Internet Blackout Hits Africa as Undersea Cables Fail

Large parts of Africa have been plunged into an internet blackout after several vital undersea cables were damaged, according to multiple reports. Over a dozen countries across West, Central and Southern Africa saw connectivity drop severely, impacting millions.

The outages were caused by faults in major cable systems like WACS, ACE, SAT-3 and MainOne that run along the Atlantic coasts, according to statements from network operators and regulators cited by Reuters. “The cuts occurred somewhere in Cote d’Ivoire and Senegal,” said Reuben Muoka, spokesman for Nigeria’s telecom regulator NCC (as per Reuters).

In Ivory Coast, internet usage plummeted to just 4% at the peak according to internet monitor Netblocks (BBC report). Connectivity also dropped below 20% in Liberia and Benin as reported by the BBC. “It’s been impossible to communicate with clients,” fashion designer Cheick Senou told the BBC from Abidjan.

The blackout severely disrupted economic activity. “50% of my life is gone today,” Liberian Benjamin Garkpah was quoted as saying by the BBC. The African Union estimated the outages could cost over $330 million per day in GDP losses if prolonged (AU statement).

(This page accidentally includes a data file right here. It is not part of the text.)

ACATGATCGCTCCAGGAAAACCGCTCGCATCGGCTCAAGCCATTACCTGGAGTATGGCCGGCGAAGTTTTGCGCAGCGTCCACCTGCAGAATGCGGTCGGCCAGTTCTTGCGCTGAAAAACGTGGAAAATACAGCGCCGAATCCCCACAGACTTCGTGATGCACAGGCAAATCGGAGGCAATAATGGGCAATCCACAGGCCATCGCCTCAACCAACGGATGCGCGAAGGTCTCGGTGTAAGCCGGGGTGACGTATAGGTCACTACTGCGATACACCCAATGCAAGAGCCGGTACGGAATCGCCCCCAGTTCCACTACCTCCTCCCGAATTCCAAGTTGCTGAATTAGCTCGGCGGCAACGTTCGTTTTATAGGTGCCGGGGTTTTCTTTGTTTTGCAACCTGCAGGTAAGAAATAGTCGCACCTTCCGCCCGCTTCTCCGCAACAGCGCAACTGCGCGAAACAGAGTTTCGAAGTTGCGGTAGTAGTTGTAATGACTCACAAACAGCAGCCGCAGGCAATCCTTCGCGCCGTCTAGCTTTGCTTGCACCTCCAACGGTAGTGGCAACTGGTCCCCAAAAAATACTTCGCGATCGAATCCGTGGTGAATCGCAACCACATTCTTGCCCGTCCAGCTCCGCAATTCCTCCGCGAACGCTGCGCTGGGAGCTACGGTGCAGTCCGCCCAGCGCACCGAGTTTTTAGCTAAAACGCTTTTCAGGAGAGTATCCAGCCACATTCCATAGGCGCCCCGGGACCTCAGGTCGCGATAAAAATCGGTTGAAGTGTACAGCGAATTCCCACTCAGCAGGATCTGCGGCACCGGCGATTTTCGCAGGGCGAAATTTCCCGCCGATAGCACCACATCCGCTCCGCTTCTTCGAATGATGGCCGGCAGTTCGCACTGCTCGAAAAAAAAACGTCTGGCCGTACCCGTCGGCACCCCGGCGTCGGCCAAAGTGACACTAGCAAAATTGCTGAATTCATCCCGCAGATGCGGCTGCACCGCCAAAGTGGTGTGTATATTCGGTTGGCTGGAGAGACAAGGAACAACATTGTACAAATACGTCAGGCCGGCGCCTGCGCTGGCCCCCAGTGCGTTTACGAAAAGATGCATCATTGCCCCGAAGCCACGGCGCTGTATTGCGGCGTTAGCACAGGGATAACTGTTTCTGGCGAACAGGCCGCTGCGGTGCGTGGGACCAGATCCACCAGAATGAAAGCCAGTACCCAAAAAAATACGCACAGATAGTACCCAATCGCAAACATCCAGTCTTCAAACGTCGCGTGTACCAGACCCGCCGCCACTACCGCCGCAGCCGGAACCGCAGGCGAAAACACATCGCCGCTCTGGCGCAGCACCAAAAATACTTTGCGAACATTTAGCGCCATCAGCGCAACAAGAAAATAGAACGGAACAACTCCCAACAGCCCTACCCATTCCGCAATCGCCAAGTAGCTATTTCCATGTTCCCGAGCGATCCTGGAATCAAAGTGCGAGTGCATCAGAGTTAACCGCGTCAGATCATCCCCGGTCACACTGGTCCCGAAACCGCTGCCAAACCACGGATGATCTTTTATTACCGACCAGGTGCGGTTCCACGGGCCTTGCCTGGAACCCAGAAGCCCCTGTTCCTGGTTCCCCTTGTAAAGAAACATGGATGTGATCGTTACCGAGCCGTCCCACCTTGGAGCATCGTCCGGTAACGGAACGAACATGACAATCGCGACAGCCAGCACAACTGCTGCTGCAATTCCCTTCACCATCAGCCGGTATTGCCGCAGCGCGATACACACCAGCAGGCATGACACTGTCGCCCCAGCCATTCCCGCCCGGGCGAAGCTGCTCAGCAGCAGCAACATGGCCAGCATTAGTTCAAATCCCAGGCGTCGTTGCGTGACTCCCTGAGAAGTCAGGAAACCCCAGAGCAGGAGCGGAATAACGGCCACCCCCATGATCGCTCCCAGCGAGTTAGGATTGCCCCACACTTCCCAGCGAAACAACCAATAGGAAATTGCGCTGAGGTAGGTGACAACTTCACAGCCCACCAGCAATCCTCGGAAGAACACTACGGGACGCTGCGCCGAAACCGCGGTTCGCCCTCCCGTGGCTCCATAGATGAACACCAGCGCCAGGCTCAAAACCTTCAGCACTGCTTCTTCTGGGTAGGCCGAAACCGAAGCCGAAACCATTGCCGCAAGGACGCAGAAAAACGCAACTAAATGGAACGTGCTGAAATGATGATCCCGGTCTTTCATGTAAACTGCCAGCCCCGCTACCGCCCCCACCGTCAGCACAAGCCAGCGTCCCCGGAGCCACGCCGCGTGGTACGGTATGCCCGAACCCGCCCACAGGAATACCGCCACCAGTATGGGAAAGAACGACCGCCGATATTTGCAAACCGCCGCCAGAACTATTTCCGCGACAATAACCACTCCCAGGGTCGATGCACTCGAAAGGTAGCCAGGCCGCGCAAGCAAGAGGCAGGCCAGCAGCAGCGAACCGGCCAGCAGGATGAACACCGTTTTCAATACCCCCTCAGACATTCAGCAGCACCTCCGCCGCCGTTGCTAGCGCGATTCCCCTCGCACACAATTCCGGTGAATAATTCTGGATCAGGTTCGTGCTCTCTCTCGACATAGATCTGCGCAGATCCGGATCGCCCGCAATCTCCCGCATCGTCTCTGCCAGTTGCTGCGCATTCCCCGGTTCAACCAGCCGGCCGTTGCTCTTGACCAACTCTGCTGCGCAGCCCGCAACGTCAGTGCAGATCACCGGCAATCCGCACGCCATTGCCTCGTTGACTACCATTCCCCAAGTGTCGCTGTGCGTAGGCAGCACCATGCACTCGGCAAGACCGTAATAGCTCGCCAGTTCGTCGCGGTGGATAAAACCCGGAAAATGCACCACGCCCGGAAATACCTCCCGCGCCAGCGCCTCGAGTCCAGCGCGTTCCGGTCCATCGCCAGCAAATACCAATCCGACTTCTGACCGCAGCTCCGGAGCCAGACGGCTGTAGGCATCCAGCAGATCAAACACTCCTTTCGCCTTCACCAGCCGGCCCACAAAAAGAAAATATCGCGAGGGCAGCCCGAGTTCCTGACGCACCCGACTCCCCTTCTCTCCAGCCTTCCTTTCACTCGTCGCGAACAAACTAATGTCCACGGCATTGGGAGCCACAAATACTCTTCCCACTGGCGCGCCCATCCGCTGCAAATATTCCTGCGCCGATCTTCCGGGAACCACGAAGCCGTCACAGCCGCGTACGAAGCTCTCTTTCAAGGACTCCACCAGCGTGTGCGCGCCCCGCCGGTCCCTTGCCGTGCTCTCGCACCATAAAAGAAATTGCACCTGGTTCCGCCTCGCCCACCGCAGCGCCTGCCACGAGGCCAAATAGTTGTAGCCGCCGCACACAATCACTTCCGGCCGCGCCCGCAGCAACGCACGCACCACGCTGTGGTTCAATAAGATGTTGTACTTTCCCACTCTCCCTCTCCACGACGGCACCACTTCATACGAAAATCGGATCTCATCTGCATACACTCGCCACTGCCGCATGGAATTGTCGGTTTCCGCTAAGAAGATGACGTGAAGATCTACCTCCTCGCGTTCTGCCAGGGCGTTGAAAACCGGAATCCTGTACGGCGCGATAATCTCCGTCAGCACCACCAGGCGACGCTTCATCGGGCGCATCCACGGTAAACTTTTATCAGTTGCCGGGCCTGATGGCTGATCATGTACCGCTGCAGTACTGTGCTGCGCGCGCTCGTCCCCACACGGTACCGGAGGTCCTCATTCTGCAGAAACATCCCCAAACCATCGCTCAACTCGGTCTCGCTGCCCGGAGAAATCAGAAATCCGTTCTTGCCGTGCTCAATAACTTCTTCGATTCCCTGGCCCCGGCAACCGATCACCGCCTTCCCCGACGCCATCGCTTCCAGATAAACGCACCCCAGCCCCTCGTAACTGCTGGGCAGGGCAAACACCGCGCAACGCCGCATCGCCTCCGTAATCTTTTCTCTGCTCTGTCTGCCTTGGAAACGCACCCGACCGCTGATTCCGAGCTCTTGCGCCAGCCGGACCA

For students, the impacts were particularly damaging. “My coding courses moved online after COVID, now I can’t access anything,” tweeted Kenyan software student Edith Mukite (her tweet). South Africa’s Vodacom confirmed the outages affected cloud services like Microsoft Azure (ITWeb report).

Repair Efforts Underway A coalition led by firms like Liquid Intelligent Technologies deployed ships to repair the damaged cables, according to Data Center Dynamics. But fully restoring connectivity could take weeks given the cables run along Africa’s vast coastlines.

This prompted calls for urgent action from leaders like South African President Cyril Ramaphosa who stated “we cannot remain cut off in the digital age,” and Ghana’s Nana Akufo-Addo who demanded restoring “vital internet links” (Reuters report).

Long-term, the UN says over $100 billion is needed to build resilient internet infrastructure across Africa by 2030, as stated in its Broadband Commission report. Current cables leave over 60% of Africans unconnected as detailed in the “Internet Infrastructure in Africa” overview.

For now, those trapped offline can only wait, highlighting the continent’s vulnerability when critical undersea cables are compromised. As repairs continue, the crisis underscores the urgency of achieving affordable, reliable internet for Africa’s poorest and marginalized communities.

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